Late last week, the lawmakers sent letters to 14 drug makers that make or distribute the 10 generic drugs, requesting explanations for price increases. They may hold hearings depending on the response, which is due by Oct. 23. Some manufacturers have already promised cooperation.
“The first thing we need to understand is why these drug companies are raising their prices so dramatically in such a short period of time, which is why we asked for information about the costs to produce these drugs compared to the prices they are now charging,” Representative Cummings said this week. “Once we receive that information, we will be in a better position to evaluate the root causes of these massive increases and, if necessary, consider reforms.”
In a statement, Ralph G. Neas, president and chief executive of the Generic Pharmaceutical Association, said that facts about generic drug prices had been “mischaracterized,” focusing on a handful of drugs with big price increases, among the thousands of “safe, affordable” generic medicines.
Generic drug prices are generally lower than brand-name drugs because manufacturers are competing to sell medicines that are essentially interchangeable. But studies have shown that for competition to bring price down significantly, four or five companies usually need to be making a drug.
Drug prices can rise for several reasons related to normal shifts in supply. Companies can leave the market, resulting in decreased supply and less competition. A factory producing the drug may be temporarily closed for violations. But there has been increasing concern that, in some cases, prices rise because of questionable business practices or market manipulation. In the last several years, the Federal Trade Commission and state attorneys general have taken aim at a practice called “pay for delay,” in which brand manufacturers pay generic drug makers to hold off entering the market.
This summer, after a New York Times article about increases in the price of generic digoxin, the Connecticut attorney general issued a subpoena to Lannett, a Philadelphia-based company that is a major distributor of the drug, to assess whether it was engaging in “fixing, maintaining or controlling prices of digoxin” in violation of antitrust law.
In September, the company said its internal review concluded that it had “acted in compliance with applicable laws and regulations with regard to the pricing.”
The attorney general’s office said the investigation was continuing.
Have you seen big price spikes in how much your medicine costs? Are you splitting pills in half to make your prescriptions last longer? Weigh in here: http://www.sanders.senate.gov/drug-prices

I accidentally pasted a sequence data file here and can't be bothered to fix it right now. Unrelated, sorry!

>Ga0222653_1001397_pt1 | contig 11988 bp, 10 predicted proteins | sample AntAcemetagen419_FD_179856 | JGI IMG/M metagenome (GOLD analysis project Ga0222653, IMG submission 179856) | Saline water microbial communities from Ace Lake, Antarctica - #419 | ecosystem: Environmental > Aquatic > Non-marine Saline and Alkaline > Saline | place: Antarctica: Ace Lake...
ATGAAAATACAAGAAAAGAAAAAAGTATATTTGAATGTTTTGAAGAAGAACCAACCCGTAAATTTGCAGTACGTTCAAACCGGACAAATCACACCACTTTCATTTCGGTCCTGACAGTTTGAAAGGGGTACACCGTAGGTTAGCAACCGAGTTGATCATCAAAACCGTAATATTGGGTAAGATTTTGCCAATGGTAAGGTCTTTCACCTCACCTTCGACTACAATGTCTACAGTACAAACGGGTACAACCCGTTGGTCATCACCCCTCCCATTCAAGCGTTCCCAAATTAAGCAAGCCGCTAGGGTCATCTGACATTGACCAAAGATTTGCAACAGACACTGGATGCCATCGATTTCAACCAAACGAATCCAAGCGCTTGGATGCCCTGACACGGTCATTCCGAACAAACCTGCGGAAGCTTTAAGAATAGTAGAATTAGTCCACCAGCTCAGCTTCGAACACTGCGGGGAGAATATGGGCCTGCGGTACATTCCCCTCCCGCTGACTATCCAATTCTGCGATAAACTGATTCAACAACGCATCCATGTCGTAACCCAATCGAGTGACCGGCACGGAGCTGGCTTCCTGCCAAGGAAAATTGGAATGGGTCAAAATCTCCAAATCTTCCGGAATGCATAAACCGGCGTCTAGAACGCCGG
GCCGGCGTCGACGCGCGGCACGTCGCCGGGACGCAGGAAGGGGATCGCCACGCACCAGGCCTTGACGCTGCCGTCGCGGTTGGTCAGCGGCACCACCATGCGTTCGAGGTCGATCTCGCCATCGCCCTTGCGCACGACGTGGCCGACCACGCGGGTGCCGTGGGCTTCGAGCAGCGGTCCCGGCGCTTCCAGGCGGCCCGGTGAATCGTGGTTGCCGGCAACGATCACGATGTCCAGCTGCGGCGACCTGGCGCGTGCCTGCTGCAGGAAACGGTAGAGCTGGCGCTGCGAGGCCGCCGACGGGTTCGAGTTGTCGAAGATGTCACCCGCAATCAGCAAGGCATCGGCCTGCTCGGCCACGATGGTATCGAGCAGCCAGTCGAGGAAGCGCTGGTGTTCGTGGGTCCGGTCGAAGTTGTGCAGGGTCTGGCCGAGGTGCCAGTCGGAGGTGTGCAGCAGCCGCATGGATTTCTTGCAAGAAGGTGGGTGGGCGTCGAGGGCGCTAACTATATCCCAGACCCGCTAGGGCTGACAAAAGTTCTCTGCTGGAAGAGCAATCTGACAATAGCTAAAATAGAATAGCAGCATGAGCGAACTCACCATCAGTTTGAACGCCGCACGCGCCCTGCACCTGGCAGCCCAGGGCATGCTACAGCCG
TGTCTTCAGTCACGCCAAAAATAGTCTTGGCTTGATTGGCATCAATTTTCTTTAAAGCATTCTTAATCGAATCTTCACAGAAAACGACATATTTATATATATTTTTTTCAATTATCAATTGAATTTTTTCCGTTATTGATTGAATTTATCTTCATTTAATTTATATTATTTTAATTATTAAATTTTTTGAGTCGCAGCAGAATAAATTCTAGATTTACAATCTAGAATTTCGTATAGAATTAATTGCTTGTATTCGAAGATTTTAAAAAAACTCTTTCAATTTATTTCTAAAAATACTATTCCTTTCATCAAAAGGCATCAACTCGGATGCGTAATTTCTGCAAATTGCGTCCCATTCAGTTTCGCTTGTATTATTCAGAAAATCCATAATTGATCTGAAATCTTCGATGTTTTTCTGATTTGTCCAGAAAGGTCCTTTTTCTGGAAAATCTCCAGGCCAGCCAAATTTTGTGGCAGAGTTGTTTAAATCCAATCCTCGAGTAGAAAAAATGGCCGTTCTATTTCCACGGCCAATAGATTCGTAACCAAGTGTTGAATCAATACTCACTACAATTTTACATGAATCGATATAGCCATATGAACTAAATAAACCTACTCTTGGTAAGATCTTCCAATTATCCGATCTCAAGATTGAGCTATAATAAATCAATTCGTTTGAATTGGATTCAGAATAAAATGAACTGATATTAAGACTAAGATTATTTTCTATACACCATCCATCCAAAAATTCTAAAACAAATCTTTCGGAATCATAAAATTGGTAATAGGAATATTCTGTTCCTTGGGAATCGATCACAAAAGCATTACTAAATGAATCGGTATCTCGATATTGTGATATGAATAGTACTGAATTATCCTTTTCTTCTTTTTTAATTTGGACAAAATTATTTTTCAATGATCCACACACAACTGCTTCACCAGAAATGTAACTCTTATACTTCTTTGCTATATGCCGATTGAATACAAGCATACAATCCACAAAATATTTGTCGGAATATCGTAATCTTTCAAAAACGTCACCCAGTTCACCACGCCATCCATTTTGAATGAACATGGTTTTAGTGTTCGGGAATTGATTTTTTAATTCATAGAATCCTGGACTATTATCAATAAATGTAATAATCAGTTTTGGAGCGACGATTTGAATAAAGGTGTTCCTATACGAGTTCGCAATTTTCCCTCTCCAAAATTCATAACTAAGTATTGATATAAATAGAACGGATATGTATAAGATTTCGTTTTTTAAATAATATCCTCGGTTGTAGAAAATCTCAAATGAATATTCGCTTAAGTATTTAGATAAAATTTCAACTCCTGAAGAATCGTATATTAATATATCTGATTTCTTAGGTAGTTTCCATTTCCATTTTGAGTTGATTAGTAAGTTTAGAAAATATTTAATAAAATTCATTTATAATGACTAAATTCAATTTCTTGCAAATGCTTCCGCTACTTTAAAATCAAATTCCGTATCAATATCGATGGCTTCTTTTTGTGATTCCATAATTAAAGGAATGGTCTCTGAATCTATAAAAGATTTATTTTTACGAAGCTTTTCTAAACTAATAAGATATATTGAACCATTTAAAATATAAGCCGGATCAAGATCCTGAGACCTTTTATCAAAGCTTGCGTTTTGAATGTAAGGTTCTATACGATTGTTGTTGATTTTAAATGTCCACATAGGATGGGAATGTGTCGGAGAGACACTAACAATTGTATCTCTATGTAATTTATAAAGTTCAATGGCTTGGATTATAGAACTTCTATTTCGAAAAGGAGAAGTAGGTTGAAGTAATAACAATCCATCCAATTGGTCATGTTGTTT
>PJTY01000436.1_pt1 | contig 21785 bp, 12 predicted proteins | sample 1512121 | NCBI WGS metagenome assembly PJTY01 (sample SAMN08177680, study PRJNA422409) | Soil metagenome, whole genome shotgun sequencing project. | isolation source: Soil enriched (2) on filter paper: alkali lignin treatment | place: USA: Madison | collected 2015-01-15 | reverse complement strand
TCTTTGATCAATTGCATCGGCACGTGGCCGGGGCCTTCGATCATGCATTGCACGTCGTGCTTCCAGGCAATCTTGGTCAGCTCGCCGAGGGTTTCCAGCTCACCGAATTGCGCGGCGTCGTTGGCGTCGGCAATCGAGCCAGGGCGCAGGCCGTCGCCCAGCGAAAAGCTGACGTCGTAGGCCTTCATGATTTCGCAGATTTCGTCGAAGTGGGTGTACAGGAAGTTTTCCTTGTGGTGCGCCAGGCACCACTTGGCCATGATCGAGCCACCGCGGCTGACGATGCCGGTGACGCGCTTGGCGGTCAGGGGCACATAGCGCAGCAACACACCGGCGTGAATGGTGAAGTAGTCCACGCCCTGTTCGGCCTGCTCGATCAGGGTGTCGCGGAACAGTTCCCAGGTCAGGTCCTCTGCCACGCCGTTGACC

YOUR NEO-LIBERAL AND NEO-CON KNOWS WHY GENERICS COSTS ARE SOARING----THAT IS THE PLAN!
Secretive trade pact called 'most harmful ever' for affordable medicine
Global health advocates say the Trans-Pacific Partnership, a proposed trade agreement between the US and 11 other countries, is an attack on public health. Part of the proposal was published by WikiLeaks last week.
1 / 10About 120 people gathered outside The Grand American Hotel in Salt Lake City Tuesday to protest the Trans-Pacific Partnership, a proposed trade agreement between the United States and 11 other countries that many activists are calling an attack on public health. PHOTO BY: Elizabeth Stuart SALT LAKE CITY — “Humans before profit!”
“Stop the corporate coup!”
“We are stakeholders, too!”
These were the slogans of a rally outside Salt Lake City’s Grand American Hotel Tuesday, where about 120 people gathered to protest the Trans-Pacific Partnership, a proposed trade agreement between the United States and 11 other countries.
While protesters marched through the rain, chanting and waving brightly colored signs, inside the hotel, negotiators met for the first time since WikiLeaks published a draft of the TPP’s chapter on intellectual property last week. In the leaked draft, US officials proposed strengthening and lengthening pharmaceutical patents while dismantling international laws designed to keep medicine affordable.
The negotiations, which have been in the works for several years and are expected to wrap up by the end of 2013, are closed to the public. But some 600 corporations, including Walmart and Monsanto, have been included in the deliberations as “trade advisors.” Global health advocates are calling the trade agreement an attack on public health.
“This is a horrible betrayal of the American promise of liberty, of equality, of a government that is not controlled by a tyranny of the few,” said former Salt Lake City Mayor Rocky Anderson, who spoke at the rally. This is not, he declared to a whistling, cheering crowd, “a government of the people, by the people or for the people.”
The TPP has been the "cornerstone of the Obama Administration's economic policy in the Asia Pacific," and a press release by the White House stated that the 12 participating countries view the proposed agreement "as a model for future trade agreements and a promising pathway to our APEC goal of building a Free Trade Area of the Asia Pacific." An editorial in the New York Times argued the agreement could strengthen relations between the United States and its Asian allies.